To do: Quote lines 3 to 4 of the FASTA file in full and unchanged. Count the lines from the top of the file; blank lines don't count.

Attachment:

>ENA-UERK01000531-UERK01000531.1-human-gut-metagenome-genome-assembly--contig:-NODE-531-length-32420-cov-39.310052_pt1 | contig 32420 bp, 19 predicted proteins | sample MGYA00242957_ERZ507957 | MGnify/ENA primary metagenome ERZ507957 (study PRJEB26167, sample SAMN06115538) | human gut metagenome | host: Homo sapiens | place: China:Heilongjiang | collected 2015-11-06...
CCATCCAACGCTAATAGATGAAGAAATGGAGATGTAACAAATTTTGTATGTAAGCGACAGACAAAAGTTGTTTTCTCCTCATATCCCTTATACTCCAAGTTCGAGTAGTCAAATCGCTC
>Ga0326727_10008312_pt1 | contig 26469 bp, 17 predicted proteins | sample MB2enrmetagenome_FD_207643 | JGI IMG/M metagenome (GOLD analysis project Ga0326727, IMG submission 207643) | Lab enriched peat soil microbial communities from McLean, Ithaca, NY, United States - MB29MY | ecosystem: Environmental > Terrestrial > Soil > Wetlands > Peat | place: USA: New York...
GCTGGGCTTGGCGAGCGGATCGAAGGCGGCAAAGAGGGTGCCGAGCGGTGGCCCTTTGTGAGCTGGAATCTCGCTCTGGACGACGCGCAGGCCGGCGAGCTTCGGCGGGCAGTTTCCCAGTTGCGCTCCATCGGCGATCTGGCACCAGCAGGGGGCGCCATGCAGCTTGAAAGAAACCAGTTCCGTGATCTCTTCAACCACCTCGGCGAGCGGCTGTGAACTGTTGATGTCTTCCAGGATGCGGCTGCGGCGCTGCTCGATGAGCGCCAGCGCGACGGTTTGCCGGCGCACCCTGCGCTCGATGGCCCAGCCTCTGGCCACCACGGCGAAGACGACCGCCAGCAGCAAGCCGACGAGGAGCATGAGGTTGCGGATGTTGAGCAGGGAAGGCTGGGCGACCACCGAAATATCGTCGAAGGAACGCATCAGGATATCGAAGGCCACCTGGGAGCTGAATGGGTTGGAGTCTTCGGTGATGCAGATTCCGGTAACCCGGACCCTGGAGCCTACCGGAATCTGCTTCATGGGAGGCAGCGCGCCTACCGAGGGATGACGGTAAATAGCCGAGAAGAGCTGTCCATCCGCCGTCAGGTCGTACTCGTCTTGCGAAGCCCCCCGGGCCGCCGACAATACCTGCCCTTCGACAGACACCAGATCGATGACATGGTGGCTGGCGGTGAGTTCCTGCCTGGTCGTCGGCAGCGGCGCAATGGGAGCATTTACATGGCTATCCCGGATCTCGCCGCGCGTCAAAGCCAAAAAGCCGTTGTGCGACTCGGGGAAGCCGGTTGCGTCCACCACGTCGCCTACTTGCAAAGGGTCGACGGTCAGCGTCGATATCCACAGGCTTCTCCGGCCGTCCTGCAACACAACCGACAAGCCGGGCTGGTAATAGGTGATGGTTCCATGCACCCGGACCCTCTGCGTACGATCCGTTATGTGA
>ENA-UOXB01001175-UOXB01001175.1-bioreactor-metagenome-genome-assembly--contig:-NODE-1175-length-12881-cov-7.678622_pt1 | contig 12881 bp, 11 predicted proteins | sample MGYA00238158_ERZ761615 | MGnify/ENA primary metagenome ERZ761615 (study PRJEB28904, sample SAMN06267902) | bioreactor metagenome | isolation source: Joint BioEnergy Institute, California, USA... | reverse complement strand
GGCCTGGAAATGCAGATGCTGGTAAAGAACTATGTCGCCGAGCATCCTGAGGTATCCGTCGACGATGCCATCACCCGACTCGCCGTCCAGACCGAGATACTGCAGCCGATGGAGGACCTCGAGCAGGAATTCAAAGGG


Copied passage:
>Ga0326727_10008312_pt1 | contig 26469 bp, 17 predicted proteins | sample MB2enrmetagenome_FD_207643 | JGI IMG/M metagenome (GOLD analysis project Ga0326727, IMG submission 207643) | Lab enriched peat soil microbial communities from McLean, Ithaca, NY, United States - MB29MY | ecosystem: Environmental > Terrestrial > Soil > Wetlands > Peat | place: USA: New York...
GCTGGGCTTGGCGAGCGGATCGAAGGCGGCAAAGAGGGTGCCGAGCGGTGGCCCTTTGTGAGCTGGAATCTCGCTCTGGACGACGCGCAGGCCGGCGAGCTTCGGCGGGCAGTTTCCCAGTTGCGCTCCATCGGCGATCTGGCACCAGCAGGGGGCGCCATGCAGCTTGAAAGAAACCAGTTCCGTGATCTCTTCAACCACCTCGGCGAGCGGCTGTGAACTGTTGATGTCTTCCAGGATGCGGCTGCGGCGCTGCTCGATGAGCGCCAGCGCGACGGTTTGCCGGCGCACCCTGCGCTCGATGGCCCAGCCTCTGGCCACCACGGCGAAGACGACCGCCAGCAGCAAGCCGACGAGGAGCATGAGGTTGCGGATGTTGAGCAGGGAAGGCTGGGCGACCACCGAAATATCGTCGAAGGAACGCATCAGGATATCGAAGGCCACCTGGGAGCTGAATGGGTTGGAGTCTTCGGTGATGCAGATTCCGGTAACCCGGACCCTGGAGCCTACCGGAATCTGCTTCATGGGAGGCAGCGCGCCTACCGAGGGATGACGGTAAATAGCCGAGAAGAGCTGTCCATCCGCCGTCAGGTCGTACTCGTCTTGCGAAGCCCCCCGGGCCGCCGACAATACCTGCCCTTCGACAGACACCAGATCGATGACATGGTGGCTGGCGGTGAGTTCCTGCCTGGTCGTCGGCAGCGGCGCAATGGGAGCATTTACATGGCTATCCCGGATCTCGCCGCGCGTCAAAGCCAAAAAGCCGTTGTGCGACTCGGGGAAGCCGGTTGCGTCCACCACGTCGCCTACTTGCAAAGGGTCGACGGTCAGCGTCGATATCCACAGGCTTCTCCGGCCGTCCTGCAACACAACCGACAAGCCGGGCTGGTAATAGGTGATGGTTCCATGCACCCGGACCCTCTGCGTACGATCCGTTATGTGA